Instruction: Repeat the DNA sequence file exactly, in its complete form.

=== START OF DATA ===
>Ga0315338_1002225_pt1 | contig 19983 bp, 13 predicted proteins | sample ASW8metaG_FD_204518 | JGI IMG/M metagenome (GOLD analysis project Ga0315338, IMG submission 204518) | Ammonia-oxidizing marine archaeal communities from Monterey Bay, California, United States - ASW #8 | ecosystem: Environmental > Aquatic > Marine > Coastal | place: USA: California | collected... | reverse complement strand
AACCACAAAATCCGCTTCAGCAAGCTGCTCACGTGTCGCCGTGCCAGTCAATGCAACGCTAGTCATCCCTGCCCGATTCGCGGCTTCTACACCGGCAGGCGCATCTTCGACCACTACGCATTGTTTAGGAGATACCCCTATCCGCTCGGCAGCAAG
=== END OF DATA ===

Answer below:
>Ga0315338_1002225_pt1 | contig 19983 bp, 13 predicted proteins | sample ASW8metaG_FD_204518 | JGI IMG/M metagenome (GOLD analysis project Ga0315338, IMG submission 204518) | Ammonia-oxidizing marine archaeal communities from Monterey Bay, California, United States - ASW #8 | ecosystem: Environmental > Aquatic > Marine > Coastal | place: USA: California | collected... | reverse complement strand
AACCACAAAATCCGCTTCAGCAAGCTGCTCACGTGTCGCCGTGCCAGTCAATGCAACGCTAGTCATCCCTGCCCGATTCGCGGCTTCTACACCGGCAGGCGCATCTTCGACCACTACGCATTGTTTAGGAGATACCCCTATCCGCTCGGCAGCAAG